Everybody Wants to Be Heard: Three Tips for Becoming a Great Listener
“Be able to think, write, and speak for yourself; That’s all you will need in your life.” These were the final words my high school dean left us upon graduating.
Growing up, we are always told to find out who we are and to share that with the world. But a major part of being ourselves and being mature adults is having the ability to engage ourselves in conversations through which we connect and absorb what other people are saying. Think about it. We learned how to speak through listening to others engaging in conversations. But in today’s society, we are urged, first and foremost, to speak out, to get our names out there, and to be heard.
When I was in high school, I participated in an organization called Teen-Line, a non-profit organization that provides professional help to youth struggling with issues like violence, alcohol, drug abuse, sexuality, depression, and other issues affecting teens. To become a member of this organization I was required to participate in a 13-week long program where I was trained to engage in a simple—but often ignored—basic human skill: listening.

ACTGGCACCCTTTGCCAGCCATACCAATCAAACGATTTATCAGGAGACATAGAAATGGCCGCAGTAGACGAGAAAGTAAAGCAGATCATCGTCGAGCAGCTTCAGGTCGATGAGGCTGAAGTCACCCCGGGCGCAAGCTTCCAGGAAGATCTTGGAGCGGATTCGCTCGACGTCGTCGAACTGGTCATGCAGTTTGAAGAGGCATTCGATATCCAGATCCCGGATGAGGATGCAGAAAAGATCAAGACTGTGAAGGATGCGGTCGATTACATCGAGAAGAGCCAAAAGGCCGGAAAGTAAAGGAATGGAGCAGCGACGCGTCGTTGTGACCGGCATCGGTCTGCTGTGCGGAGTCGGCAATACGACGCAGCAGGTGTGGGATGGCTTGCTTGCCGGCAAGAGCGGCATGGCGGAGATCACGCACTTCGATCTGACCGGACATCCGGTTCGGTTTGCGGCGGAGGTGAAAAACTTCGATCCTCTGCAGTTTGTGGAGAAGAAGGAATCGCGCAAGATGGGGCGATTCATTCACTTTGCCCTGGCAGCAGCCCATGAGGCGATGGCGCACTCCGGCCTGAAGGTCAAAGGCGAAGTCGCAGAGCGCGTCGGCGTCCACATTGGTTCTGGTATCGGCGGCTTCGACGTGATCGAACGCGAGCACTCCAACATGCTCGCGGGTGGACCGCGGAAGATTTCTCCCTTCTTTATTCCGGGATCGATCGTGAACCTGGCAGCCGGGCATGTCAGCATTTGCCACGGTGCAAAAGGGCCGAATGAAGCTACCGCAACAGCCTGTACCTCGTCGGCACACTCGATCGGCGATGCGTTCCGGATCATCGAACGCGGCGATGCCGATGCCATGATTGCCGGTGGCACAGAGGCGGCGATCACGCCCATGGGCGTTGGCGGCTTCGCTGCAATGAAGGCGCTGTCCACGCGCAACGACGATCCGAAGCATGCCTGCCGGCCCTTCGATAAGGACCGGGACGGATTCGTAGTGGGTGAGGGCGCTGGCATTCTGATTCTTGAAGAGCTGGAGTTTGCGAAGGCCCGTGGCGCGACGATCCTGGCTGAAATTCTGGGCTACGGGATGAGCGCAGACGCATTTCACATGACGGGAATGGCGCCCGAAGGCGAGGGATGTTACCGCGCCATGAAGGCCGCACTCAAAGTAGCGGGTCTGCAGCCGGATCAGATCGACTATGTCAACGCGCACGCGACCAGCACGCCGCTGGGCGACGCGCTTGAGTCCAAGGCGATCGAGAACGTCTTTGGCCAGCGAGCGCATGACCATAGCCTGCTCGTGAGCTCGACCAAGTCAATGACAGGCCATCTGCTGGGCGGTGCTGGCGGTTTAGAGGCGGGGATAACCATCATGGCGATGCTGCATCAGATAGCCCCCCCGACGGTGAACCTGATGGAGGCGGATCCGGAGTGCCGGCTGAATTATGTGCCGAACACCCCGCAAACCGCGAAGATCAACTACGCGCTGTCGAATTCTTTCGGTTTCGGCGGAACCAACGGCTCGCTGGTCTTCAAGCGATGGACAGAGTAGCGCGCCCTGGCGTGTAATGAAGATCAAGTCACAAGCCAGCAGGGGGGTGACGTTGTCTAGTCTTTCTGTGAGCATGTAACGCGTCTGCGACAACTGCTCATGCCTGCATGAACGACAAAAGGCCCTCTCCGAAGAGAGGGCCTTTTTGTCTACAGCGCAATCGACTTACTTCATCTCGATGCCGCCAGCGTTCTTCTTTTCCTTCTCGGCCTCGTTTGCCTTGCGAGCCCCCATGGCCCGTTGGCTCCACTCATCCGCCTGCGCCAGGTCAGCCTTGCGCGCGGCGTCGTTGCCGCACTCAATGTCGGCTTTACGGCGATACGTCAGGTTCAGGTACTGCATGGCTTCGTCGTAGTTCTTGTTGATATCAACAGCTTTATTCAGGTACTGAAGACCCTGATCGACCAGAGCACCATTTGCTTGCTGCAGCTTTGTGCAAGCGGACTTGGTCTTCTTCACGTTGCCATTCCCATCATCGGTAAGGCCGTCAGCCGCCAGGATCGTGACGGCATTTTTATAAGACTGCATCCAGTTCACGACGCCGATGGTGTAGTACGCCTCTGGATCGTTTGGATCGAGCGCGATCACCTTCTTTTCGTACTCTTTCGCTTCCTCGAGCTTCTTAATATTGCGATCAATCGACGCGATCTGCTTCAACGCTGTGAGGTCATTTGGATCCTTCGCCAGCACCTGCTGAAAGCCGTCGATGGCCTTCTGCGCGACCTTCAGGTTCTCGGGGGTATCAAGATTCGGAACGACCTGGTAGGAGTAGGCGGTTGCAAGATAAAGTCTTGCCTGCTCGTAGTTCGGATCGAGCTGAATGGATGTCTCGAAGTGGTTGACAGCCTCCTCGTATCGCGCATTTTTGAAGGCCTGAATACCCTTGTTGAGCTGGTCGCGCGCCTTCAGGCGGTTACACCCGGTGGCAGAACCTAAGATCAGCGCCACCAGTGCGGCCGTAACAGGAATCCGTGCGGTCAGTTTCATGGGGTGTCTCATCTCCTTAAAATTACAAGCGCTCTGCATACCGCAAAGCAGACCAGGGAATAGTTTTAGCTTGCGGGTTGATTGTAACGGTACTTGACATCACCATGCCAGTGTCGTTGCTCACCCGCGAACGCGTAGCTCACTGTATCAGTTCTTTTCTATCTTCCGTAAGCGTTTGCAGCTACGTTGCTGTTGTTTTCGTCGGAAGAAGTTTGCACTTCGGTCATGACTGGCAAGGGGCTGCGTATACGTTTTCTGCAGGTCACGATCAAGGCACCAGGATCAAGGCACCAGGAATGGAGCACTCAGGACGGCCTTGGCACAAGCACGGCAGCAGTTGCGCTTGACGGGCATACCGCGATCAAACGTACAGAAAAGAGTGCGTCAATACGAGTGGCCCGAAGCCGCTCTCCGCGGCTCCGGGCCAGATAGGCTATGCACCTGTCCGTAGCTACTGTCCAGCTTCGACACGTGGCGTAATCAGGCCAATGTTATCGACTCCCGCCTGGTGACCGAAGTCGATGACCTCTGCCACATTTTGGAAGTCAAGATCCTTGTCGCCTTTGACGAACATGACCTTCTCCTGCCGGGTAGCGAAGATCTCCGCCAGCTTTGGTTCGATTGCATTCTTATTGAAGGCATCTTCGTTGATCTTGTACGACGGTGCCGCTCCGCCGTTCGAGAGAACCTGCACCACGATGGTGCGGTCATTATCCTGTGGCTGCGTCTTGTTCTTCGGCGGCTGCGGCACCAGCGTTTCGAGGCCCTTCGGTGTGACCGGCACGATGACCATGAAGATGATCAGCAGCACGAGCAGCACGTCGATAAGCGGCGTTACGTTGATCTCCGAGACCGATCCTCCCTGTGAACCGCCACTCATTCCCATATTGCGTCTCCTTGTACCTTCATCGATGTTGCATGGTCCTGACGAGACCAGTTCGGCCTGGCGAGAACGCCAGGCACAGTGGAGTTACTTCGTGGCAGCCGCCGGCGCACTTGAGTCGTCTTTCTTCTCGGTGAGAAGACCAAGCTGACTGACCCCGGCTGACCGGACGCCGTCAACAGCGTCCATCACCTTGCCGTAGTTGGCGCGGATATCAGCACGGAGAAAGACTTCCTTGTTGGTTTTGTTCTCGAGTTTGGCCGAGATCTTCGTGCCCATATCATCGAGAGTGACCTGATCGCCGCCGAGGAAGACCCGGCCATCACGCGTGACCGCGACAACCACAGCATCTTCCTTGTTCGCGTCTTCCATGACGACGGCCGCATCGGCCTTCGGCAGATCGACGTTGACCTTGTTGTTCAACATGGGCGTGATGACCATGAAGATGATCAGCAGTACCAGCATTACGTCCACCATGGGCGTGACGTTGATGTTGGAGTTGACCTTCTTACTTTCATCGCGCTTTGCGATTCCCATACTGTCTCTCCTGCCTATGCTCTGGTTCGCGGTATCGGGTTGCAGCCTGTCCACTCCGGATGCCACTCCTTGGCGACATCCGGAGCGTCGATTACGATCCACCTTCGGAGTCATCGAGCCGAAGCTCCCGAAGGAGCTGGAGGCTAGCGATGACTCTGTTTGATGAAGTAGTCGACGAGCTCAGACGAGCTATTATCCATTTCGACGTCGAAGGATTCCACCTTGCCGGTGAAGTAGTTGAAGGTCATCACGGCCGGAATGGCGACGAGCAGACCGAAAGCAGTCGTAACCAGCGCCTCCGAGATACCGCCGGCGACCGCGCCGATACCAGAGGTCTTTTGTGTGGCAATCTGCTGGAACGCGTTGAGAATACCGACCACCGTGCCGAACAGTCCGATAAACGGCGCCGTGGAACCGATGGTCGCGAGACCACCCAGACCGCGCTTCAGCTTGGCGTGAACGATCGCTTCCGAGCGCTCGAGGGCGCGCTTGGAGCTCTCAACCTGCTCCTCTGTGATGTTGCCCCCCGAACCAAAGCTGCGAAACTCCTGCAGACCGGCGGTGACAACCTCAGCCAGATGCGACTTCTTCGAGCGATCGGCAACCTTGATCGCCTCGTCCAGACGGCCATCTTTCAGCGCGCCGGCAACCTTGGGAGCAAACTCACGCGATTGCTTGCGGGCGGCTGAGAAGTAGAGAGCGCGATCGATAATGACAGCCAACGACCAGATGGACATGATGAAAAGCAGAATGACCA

At Teen Line, my job was to listen. And, to my mother’s surprise, I learned to love listening. Becoming a great listener will take life-long practice, and I am, in no way, an expert at it, but I definitely have found helpful tools that have taught me how to become a better listener.
Here are three tips to improve your own listening skills:
Tip 1: Stay neutral
When someone is sharing something with you, make sure not to judge. The best way to do so is by being passive about what someone is saying until they are finished talking. That way, the person can open up to you without feeling judged. This will foster healthier relationships.
Tip 2: Stay engaged
Making eye contact with the person who is talking to you makes them know that your full attention is dedicated to what they are saying. I know you can text your friends and listen to the person talking to you, but that signals to the person who is talking to you that you are not engaged or do not care enough about what he or she is saying.
Tip 3: Let the person know you appreciate what they are saying
While you should always stay neutral and not voice your opinion about what the person is saying until after they have finished speaking, you should always have some sort of positive and reassuring comment to share with them after they are done.
Justin Behnam will be entering his junior year at the University of Southern California in the Business-Cinematic Arts Program. He is a member of the Delta Sigma Pi business fraternity at the Gordon S. Marshall School of Business. He participated in Teen Line while he was attending the Brentwood School.